The use of the term "new drug" creates an element of confusion in the draft. The term has not been clearly defined and it has been a discussion point over recent years. The proposed SPP provision in the previous draft of the Patent Law of 4 January 2019, suggested that SPP only be available to innovative new drugs marketed in China and overseas at the same time. This idea was supported in the "Opinions of the State Council on the Reform of the Review and Approval System for Drug and Medical Device" issued in 2015 ("2015 Opinions") that suggested the definition of new drug be those not marketed in China or overseas and include the classification of innovative drug or improved new drug. However, in contradiction to the 2015 Opinions, the current "Implementing Regulations for the Drug Administration Law" of March 2019 ("Implementing Regulations") state under Article 77 that "new drugs refer to the drugs which have not been marketed within the territory of the People's Republic of China". The NMPA also released two new documents on 1 July 2020 that address drug classification for the purpose of filing drug registration applications in China – "Chemical Drug Registration Classification and Application Materials Requirements" and "Biological Product Registration Classification and Application Materials Requirements". These documents confirm the currently utilised drug classes in China.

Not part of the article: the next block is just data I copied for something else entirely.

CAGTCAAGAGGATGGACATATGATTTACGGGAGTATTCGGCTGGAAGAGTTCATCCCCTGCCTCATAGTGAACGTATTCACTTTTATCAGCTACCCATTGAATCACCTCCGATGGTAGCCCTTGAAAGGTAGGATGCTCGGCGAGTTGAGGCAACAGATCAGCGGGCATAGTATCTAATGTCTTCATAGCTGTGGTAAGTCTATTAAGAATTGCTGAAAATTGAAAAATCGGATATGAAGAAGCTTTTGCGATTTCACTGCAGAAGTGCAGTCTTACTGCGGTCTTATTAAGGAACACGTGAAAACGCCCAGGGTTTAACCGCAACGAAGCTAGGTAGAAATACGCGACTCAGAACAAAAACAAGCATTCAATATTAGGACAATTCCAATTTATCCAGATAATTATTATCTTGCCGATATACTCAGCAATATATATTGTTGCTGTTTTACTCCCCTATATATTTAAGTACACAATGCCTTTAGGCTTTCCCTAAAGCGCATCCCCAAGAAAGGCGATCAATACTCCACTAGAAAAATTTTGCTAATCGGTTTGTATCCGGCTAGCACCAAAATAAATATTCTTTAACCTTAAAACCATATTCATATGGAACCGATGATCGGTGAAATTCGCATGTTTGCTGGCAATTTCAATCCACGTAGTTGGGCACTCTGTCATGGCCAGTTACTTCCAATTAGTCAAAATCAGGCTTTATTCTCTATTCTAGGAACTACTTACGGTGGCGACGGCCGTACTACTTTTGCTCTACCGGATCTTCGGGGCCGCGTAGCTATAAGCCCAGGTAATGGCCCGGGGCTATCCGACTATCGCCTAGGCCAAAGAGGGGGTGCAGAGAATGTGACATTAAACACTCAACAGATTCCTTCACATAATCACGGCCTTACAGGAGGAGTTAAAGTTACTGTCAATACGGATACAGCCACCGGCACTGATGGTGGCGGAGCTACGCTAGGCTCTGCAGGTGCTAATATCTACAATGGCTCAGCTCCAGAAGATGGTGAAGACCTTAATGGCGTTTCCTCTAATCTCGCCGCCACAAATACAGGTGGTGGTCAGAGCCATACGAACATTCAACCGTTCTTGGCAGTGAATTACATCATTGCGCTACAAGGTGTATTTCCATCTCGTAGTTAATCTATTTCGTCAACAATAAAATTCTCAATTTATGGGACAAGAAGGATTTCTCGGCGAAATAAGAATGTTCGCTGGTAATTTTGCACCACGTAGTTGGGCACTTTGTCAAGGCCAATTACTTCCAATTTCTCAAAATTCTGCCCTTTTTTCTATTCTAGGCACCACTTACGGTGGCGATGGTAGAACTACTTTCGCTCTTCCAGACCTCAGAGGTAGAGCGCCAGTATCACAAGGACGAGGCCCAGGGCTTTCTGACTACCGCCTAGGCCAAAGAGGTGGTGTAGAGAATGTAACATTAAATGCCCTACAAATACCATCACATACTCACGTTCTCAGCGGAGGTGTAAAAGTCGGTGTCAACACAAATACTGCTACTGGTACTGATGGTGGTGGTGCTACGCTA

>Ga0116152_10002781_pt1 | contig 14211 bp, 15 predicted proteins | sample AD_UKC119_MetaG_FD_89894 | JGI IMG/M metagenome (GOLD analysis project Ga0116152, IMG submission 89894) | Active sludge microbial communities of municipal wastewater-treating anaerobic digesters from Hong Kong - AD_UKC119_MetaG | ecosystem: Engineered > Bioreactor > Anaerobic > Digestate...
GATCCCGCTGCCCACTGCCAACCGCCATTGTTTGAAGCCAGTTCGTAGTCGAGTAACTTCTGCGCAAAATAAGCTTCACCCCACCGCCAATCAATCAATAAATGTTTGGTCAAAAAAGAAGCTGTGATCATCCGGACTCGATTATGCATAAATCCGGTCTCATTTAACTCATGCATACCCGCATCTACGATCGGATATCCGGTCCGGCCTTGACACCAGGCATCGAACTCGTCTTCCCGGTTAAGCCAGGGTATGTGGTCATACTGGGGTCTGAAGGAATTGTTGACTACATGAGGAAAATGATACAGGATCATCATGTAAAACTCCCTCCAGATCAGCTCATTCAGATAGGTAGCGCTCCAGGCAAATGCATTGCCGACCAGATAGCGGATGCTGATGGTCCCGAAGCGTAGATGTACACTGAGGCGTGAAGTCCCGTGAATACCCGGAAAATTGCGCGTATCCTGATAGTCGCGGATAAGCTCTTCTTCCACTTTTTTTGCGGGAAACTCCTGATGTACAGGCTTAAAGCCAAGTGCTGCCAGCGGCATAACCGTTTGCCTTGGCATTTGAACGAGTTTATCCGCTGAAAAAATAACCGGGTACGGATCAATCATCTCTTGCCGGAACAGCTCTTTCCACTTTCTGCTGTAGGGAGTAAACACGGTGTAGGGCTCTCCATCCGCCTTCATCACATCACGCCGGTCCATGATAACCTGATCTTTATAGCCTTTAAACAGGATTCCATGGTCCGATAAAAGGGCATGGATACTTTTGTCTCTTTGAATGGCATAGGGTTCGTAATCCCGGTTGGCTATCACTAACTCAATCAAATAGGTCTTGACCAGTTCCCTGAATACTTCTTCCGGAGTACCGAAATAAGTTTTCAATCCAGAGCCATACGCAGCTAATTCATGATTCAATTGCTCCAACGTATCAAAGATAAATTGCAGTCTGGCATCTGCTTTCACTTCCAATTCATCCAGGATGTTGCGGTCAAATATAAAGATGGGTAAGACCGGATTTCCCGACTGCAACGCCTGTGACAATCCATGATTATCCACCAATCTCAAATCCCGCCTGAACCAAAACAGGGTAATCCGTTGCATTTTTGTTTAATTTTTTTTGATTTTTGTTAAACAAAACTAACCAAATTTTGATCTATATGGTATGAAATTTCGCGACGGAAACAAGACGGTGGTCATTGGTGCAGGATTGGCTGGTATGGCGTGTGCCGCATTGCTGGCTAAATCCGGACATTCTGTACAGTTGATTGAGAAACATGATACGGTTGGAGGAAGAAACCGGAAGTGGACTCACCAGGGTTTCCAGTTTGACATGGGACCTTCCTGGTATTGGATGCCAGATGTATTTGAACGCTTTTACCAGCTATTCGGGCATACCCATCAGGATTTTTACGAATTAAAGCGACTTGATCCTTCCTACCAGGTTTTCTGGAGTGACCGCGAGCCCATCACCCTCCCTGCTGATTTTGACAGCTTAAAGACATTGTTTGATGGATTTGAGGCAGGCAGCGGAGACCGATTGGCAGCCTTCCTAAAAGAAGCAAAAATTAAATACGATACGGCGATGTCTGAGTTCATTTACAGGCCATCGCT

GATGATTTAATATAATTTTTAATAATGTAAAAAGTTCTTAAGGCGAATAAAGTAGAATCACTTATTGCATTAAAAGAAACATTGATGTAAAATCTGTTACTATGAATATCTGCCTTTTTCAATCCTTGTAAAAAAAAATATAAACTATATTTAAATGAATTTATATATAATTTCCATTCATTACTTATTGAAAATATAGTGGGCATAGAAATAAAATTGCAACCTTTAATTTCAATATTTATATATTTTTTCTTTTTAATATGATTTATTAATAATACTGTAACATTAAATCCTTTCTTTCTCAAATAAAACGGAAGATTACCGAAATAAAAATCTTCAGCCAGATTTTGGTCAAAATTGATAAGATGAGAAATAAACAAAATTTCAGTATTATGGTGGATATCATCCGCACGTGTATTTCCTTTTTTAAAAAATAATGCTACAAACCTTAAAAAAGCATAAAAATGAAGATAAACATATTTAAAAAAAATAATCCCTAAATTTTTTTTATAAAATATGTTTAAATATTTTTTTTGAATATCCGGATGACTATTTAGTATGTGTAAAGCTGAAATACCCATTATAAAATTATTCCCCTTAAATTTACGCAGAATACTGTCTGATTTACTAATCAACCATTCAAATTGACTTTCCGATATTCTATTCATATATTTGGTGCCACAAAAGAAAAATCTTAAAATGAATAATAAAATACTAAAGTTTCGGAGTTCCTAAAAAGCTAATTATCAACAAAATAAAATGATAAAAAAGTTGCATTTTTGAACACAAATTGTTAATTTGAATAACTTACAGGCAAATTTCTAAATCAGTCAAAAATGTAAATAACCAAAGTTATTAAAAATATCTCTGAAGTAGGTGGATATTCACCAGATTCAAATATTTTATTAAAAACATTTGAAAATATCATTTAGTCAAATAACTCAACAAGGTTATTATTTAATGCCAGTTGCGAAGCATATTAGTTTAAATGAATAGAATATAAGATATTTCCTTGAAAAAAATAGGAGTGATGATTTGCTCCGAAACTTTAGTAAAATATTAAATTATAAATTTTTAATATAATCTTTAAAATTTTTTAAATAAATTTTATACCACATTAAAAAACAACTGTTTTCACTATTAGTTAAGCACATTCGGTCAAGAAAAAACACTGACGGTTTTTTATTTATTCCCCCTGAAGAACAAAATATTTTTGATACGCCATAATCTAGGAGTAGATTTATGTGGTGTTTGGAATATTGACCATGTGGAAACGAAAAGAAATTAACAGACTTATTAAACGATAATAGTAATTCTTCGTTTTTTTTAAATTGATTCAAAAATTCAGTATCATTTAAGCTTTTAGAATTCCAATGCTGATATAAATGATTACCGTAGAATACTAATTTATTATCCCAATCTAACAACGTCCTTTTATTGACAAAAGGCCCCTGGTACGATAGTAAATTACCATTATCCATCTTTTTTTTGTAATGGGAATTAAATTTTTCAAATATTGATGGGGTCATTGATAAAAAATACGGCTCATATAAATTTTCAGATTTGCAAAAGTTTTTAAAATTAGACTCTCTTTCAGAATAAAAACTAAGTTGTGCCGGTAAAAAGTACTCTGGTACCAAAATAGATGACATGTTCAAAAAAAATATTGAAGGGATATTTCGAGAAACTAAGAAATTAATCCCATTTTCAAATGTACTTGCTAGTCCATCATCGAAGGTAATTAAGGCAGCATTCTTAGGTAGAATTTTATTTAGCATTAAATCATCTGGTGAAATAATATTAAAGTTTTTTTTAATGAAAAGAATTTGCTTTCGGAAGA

There are the five classes for chemical drugs:

  1. Innovative drug, which is not marketed in China or overseas.

  2. Improved new drug, which is not marketed in China or overseas.

  3. Generic drug for originator marketed overseas but not marketed in China.

  4. Generic drug for originator marketed in China.

  5. Drug marketed overseas seeking MA in China.

And, there are three classes of Biologics (not including vaccines):

  1. Innovative biologic, which is not marketed in China or overseas.

  2. Improved biologic.

  3. Biologic marketed in China or overseas.